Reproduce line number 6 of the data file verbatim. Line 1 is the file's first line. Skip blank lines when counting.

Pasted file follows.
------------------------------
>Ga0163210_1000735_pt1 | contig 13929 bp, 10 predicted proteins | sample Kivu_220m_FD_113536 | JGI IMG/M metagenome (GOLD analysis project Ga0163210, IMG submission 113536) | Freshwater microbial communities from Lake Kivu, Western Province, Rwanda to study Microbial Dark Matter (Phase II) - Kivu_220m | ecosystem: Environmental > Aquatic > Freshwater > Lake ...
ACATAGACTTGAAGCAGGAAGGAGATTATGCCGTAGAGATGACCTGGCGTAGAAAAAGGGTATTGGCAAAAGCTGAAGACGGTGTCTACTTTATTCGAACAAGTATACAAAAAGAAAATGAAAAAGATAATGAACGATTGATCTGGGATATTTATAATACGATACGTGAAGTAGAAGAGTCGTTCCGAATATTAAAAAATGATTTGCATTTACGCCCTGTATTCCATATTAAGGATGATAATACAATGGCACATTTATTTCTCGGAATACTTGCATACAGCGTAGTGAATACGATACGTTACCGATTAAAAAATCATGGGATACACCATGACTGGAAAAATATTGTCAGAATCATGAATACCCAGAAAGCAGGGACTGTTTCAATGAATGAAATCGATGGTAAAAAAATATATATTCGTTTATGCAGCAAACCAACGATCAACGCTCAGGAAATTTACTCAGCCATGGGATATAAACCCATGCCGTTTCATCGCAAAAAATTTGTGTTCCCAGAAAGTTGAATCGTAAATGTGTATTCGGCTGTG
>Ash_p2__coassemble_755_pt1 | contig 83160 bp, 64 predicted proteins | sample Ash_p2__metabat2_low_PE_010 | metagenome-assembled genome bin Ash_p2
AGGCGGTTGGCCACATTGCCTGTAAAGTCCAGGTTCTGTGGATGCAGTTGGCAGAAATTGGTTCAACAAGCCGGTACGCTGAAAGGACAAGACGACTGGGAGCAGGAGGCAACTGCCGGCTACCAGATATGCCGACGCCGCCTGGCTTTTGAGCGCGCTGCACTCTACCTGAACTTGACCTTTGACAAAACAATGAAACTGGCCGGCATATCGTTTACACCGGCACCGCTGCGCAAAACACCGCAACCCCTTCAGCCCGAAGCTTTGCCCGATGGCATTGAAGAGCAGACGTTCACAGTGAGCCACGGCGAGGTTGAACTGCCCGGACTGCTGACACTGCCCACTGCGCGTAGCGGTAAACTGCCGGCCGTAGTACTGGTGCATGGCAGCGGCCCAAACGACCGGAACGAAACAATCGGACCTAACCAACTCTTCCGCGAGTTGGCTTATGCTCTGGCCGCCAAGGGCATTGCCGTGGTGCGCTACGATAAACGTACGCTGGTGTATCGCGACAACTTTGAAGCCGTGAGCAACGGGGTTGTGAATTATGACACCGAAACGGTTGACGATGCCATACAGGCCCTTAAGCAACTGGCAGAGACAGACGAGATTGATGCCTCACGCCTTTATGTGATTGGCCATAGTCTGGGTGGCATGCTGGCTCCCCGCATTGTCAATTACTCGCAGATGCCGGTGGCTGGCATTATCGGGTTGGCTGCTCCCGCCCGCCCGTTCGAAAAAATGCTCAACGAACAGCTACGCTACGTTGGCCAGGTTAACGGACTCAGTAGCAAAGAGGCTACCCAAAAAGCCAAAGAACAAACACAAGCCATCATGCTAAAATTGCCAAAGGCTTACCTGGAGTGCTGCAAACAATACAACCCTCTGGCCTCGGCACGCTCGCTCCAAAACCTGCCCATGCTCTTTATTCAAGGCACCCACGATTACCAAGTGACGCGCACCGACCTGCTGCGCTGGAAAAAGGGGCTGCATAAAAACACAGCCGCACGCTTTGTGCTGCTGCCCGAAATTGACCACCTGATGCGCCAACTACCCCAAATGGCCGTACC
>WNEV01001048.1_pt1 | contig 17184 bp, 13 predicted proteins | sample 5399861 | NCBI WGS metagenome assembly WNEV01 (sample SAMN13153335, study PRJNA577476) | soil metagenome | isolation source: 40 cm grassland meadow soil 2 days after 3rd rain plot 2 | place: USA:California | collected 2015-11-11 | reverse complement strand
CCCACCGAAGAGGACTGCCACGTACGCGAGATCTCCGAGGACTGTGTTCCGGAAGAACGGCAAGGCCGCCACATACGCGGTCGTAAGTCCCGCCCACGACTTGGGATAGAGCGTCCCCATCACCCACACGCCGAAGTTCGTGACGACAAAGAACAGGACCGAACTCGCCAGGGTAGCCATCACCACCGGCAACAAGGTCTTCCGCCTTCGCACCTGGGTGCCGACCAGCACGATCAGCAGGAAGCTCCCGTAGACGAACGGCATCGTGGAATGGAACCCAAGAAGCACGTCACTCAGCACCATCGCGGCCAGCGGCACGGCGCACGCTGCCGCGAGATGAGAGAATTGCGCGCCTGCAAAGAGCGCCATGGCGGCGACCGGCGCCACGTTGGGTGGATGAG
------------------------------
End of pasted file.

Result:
CCCACCGAAGAGGACTGCCACGTACGCGAGATCTCCGAGGACTGTGTTCCGGAAGAACGGCAAGGCCGCCACATACGCGGTCGTAAGTCCCGCCCACGACTTGGGATAGAGCGTCCCCATCACCCACACGCCGAAGTTCGTGACGACAAAGAACAGGACCGAACTCGCCAGGGTAGCCATCACCACCGGCAACAAGGTCTTCCGCCTTCGCACCTGGGTGCCGACCAGCACGATCAGCAGGAAGCTCCCGTAGACGAACGGCATCGTGGAATGGAACCCAAGAAGCACGTCACTCAGCACCATCGCGGCCAGCGGCACGGCGCACGCTGCCGCGAGATGAGAGAATTGCGCGCCTGCAAAGAGCGCCATGGCGGCGACCGGCGCCACGTTGGGTGGATGAG